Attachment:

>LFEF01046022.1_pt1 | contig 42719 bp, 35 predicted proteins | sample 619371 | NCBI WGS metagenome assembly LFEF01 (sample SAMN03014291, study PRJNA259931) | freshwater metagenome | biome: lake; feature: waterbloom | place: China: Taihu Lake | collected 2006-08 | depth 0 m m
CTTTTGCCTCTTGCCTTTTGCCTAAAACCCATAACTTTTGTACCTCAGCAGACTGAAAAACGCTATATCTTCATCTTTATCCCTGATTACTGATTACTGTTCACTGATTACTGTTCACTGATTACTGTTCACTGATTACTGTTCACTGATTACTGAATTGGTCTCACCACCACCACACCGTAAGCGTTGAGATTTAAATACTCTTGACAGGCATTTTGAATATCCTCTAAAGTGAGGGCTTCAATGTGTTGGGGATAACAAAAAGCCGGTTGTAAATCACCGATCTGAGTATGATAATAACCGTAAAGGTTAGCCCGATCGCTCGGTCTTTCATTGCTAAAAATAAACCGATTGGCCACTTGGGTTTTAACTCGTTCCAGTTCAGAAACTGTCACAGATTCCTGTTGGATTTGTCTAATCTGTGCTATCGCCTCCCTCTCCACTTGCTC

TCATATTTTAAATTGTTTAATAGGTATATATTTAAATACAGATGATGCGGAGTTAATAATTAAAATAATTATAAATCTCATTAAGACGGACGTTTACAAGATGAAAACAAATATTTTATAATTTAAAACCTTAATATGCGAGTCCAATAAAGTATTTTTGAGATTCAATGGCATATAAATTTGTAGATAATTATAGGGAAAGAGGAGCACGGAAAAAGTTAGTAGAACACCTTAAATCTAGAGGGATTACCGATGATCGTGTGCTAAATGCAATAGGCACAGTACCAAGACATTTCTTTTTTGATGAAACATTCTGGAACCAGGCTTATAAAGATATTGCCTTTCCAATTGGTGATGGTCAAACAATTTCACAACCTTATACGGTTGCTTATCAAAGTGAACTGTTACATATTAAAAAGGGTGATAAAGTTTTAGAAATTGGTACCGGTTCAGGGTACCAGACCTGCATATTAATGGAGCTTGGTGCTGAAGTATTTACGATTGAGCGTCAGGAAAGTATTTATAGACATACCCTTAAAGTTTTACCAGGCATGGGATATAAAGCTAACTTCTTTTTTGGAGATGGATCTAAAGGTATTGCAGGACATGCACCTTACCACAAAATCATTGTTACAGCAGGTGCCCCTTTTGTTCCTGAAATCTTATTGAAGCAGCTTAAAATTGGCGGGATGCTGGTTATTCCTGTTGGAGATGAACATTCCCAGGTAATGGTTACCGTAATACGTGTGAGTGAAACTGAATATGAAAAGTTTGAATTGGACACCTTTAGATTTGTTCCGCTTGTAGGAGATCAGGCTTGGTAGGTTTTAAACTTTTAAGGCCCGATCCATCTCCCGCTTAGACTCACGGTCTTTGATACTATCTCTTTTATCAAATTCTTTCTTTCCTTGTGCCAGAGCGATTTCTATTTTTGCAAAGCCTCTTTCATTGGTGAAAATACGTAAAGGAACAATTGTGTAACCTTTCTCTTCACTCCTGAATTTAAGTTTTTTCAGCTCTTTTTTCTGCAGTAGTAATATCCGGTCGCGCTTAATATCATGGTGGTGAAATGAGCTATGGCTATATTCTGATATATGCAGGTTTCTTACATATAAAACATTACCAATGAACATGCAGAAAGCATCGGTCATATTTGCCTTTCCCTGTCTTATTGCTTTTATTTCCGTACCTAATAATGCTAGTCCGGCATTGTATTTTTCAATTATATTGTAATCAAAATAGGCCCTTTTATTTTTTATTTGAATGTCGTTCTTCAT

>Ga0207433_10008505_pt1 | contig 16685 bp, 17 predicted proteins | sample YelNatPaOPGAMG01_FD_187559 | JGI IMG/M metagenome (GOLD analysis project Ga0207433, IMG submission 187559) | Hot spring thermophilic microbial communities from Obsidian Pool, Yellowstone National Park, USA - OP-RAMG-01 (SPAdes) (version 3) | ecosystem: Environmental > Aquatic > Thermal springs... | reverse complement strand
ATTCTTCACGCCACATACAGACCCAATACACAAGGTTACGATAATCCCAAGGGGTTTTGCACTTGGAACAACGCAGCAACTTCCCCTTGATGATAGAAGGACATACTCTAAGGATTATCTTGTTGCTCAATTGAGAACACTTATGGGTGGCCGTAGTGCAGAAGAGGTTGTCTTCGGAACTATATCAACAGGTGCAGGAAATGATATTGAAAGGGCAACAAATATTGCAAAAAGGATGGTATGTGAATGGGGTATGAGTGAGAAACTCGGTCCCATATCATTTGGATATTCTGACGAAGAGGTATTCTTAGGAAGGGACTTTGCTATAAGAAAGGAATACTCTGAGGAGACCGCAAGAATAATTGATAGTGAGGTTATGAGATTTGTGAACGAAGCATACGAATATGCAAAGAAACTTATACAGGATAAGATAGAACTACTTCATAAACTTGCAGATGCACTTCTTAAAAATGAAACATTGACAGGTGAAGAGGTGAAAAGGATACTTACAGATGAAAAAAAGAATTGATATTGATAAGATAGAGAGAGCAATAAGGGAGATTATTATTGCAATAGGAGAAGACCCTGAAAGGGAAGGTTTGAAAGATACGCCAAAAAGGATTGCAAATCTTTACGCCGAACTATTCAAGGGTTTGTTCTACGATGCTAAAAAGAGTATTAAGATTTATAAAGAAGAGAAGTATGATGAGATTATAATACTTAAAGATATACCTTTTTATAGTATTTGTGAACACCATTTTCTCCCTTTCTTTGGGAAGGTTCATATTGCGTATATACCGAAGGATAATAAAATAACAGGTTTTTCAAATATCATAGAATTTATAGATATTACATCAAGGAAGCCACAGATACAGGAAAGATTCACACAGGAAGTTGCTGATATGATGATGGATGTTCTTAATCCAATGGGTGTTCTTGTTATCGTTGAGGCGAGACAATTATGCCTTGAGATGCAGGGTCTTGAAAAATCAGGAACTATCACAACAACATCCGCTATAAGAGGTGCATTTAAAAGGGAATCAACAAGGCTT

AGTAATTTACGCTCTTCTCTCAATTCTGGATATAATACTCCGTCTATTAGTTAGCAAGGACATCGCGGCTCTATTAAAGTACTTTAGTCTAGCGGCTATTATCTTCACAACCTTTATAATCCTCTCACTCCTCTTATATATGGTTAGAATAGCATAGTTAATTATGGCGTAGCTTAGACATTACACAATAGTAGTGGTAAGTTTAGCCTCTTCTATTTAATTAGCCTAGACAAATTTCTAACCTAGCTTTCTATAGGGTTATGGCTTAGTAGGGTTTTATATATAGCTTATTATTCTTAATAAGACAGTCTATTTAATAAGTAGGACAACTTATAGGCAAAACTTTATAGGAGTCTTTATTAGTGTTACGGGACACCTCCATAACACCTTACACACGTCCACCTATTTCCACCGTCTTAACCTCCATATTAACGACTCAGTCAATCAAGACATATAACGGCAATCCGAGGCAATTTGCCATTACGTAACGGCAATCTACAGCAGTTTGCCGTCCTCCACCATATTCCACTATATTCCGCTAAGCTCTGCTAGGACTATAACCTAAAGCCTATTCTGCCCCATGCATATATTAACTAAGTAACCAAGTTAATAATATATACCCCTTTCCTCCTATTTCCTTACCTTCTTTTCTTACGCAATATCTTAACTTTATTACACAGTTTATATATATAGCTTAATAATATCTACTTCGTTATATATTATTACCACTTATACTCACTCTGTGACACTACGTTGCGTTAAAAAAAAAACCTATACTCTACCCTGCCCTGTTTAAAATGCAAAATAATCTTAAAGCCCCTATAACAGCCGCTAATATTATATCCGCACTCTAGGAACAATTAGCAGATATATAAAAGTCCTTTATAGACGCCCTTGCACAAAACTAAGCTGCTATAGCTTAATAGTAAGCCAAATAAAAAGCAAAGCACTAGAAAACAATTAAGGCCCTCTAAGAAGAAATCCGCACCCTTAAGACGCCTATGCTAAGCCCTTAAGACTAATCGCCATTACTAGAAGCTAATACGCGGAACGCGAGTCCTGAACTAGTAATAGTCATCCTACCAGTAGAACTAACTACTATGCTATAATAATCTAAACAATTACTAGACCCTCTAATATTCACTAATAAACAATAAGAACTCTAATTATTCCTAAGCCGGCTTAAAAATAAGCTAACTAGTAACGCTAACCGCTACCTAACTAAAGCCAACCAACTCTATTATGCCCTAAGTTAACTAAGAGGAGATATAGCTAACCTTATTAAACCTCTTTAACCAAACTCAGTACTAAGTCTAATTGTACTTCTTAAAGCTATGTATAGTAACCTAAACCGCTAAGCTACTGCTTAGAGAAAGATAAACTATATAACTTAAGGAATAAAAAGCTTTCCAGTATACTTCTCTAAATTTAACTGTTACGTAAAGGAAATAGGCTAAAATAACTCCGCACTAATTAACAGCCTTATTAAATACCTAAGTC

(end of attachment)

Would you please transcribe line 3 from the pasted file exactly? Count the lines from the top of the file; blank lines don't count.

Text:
TCATATTTTAAATTGTTTAATAGGTATATATTTAAATACAGATGATGCGGAGTTAATAATTAAAATAATTATAAATCTCATTAAGACGGACGTTTACAAGATGAAAACAAATATTTTATAATTTAAAACCTTAATATGCGAGTCCAATAAAGTATTTTTGAGATTCAATGGCATATAAATTTGTAGATAATTATAGGGAAAGAGGAGCACGGAAAAAGTTAGTAGAACACCTTAAATCTAGAGGGATTACCGATGATCGTGTGCTAAATGCAATAGGCACAGTACCAAGACATTTCTTTTTTGATGAAACATTCTGGAACCAGGCTTATAAAGATATTGCCTTTCCAATTGGTGATGGTCAAACAATTTCACAACCTTATACGGTTGCTTATCAAAGTGAACTGTTACATATTAAAAAGGGTGATAAAGTTTTAGAAATTGGTACCGGTTCAGGGTACCAGACCTGCATATTAATGGAGCTTGGTGCTGAAGTATTTACGATTGAGCGTCAGGAAAGTATTTATAGACATACCCTTAAAGTTTTACCAGGCATGGGATATAAAGCTAACTTCTTTTTTGGAGATGGATCTAAAGGTATTGCAGGACATGCACCTTACCACAAAATCATTGTTACAGCAGGTGCCCCTTTTGTTCCTGAAATCTTATTGAAGCAGCTTAAAATTGGCGGGATGCTGGTTATTCCTGTTGGAGATGAACATTCCCAGGTAATGGTTACCGTAATACGTGTGAGTGAAACTGAATATGAAAAGTTTGAATTGGACACCTTTAGATTTGTTCCGCTTGTAGGAGATCAGGCTTGGTAGGTTTTAAACTTTTAAGGCCCGATCCATCTCCCGCTTAGACTCACGGTCTTTGATACTATCTCTTTTATCAAATTCTTTCTTTCCTTGTGCCAGAGCGATTTCTATTTTTGCAAAGCCTCTTTCATTGGTGAAAATACGTAAAGGAACAATTGTGTAACCTTTCTCTTCACTCCTGAATTTAAGTTTTTTCAGCTCTTTTTTCTGCAGTAGTAATATCCGGTCGCGCTTAATATCATGGTGGTGAAATGAGCTATGGCTATATTCTGATATATGCAGGTTTCTTACATATAAAACATTACCAATGAACATGCAGAAAGCATCGGTCATATTTGCCTTTCCCTGTCTTATTGCTTTTATTTCCGTACCTAATAATGCTAGTCCGGCATTGTATTTTTCAATTATATTGTAATCAAAATAGGCCCTTTTATTTTTTATTTGAATGTCGTTCTTCAT